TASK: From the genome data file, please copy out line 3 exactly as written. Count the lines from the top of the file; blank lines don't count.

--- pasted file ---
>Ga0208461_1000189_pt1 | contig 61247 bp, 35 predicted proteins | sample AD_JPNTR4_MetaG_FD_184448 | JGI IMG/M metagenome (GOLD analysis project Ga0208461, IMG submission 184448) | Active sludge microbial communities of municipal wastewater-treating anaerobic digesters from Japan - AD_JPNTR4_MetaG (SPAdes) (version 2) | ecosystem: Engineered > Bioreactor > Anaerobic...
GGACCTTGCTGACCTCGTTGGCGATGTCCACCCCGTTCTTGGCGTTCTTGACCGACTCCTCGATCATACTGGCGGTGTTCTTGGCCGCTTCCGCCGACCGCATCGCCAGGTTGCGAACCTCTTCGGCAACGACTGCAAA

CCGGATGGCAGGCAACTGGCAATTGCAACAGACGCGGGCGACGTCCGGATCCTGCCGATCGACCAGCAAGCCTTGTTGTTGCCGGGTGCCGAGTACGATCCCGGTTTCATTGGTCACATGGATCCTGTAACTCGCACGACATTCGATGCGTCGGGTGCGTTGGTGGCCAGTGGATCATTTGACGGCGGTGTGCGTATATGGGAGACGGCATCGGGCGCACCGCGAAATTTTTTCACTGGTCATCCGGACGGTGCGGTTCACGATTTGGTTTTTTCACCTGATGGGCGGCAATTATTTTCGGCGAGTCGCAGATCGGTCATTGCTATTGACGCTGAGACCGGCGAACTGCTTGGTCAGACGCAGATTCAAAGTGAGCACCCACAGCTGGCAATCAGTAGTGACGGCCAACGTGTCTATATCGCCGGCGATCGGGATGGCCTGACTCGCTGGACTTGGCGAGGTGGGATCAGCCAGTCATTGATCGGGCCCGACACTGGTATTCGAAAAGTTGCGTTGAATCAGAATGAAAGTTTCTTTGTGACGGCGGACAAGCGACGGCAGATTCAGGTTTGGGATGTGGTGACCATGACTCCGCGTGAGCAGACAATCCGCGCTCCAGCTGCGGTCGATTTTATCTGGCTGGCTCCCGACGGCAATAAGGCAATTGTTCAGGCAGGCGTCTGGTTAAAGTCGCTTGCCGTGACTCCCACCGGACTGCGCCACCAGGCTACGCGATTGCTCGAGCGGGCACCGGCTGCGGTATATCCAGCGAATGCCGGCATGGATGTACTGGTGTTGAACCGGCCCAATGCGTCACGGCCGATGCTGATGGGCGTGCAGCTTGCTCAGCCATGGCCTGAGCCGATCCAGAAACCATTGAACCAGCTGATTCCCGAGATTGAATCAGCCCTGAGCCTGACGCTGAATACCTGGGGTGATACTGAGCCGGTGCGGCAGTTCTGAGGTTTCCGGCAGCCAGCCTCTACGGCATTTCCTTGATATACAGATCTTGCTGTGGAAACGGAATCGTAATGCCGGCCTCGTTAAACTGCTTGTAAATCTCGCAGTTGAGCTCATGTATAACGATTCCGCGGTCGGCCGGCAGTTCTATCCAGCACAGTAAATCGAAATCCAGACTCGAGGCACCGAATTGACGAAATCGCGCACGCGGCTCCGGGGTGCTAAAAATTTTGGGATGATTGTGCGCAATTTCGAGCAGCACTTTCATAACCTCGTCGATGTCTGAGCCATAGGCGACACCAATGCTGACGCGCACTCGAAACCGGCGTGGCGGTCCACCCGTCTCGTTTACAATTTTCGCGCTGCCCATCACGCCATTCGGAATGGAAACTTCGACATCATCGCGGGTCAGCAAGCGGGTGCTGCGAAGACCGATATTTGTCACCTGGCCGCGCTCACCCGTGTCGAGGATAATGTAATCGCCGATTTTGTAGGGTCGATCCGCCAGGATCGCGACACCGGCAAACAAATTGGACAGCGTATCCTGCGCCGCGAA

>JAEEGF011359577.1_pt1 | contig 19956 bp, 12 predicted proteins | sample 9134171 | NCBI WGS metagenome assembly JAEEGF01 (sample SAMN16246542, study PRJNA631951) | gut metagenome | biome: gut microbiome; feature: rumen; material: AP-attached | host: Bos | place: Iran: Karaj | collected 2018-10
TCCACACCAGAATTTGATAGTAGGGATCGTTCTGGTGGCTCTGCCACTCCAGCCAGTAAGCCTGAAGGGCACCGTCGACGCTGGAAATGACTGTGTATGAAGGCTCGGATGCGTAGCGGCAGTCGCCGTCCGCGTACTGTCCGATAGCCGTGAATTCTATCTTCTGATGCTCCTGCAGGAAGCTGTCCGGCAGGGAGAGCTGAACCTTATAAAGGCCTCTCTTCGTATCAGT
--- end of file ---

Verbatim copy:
CCGGATGGCAGGCAACTGGCAATTGCAACAGACGCGGGCGACGTCCGGATCCTGCCGATCGACCAGCAAGCCTTGTTGTTGCCGGGTGCCGAGTACGATCCCGGTTTCATTGGTCACATGGATCCTGTAACTCGCACGACATTCGATGCGTCGGGTGCGTTGGTGGCCAGTGGATCATTTGACGGCGGTGTGCGTATATGGGAGACGGCATCGGGCGCACCGCGAAATTTTTTCACTGGTCATCCGGACGGTGCGGTTCACGATTTGGTTTTTTCACCTGATGGGCGGCAATTATTTTCGGCGAGTCGCAGATCGGTCATTGCTATTGACGCTGAGACCGGCGAACTGCTTGGTCAGACGCAGATTCAAAGTGAGCACCCACAGCTGGCAATCAGTAGTGACGGCCAACGTGTCTATATCGCCGGCGATCGGGATGGCCTGACTCGCTGGACTTGGCGAGGTGGGATCAGCCAGTCATTGATCGGGCCCGACACTGGTATTCGAAAAGTTGCGTTGAATCAGAATGAAAGTTTCTTTGTGACGGCGGACAAGCGACGGCAGATTCAGGTTTGGGATGTGGTGACCATGACTCCGCGTGAGCAGACAATCCGCGCTCCAGCTGCGGTCGATTTTATCTGGCTGGCTCCCGACGGCAATAAGGCAATTGTTCAGGCAGGCGTCTGGTTAAAGTCGCTTGCCGTGACTCCCACCGGACTGCGCCACCAGGCTACGCGATTGCTCGAGCGGGCACCGGCTGCGGTATATCCAGCGAATGCCGGCATGGATGTACTGGTGTTGAACCGGCCCAATGCGTCACGGCCGATGCTGATGGGCGTGCAGCTTGCTCAGCCATGGCCTGAGCCGATCCAGAAACCATTGAACCAGCTGATTCCCGAGATTGAATCAGCCCTGAGCCTGACGCTGAATACCTGGGGTGATACTGAGCCGGTGCGGCAGTTCTGAGGTTTCCGGCAGCCAGCCTCTACGGCATTTCCTTGATATACAGATCTTGCTGTGGAAACGGAATCGTAATGCCGGCCTCGTTAAACTGCTTGTAAATCTCGCAGTTGAGCTCATGTATAACGATTCCGCGGTCGGCCGGCAGTTCTATCCAGCACAGTAAATCGAAATCCAGACTCGAGGCACCGAATTGACGAAATCGCGCACGCGGCTCCGGGGTGCTAAAAATTTTGGGATGATTGTGCGCAATTTCGAGCAGCACTTTCATAACCTCGTCGATGTCTGAGCCATAGGCGACACCAATGCTGACGCGCACTCGAAACCGGCGTGGCGGTCCACCCGTCTCGTTTACAATTTTCGCGCTGCCCATCACGCCATTCGGAATGGAAACTTCGACATCATCGCGGGTCAGCAAGCGGGTGCTGCGAAGACCGATATTTGTCACCTGGCCGCGCTCACCCGTGTCGAGGATAATGTAATCGCCGATTTTGTAGGGTCGATCCGCCAGGATCGCGACACCGGCAAACAAATTGGACAGCGTATCCTGCGCCGCGAA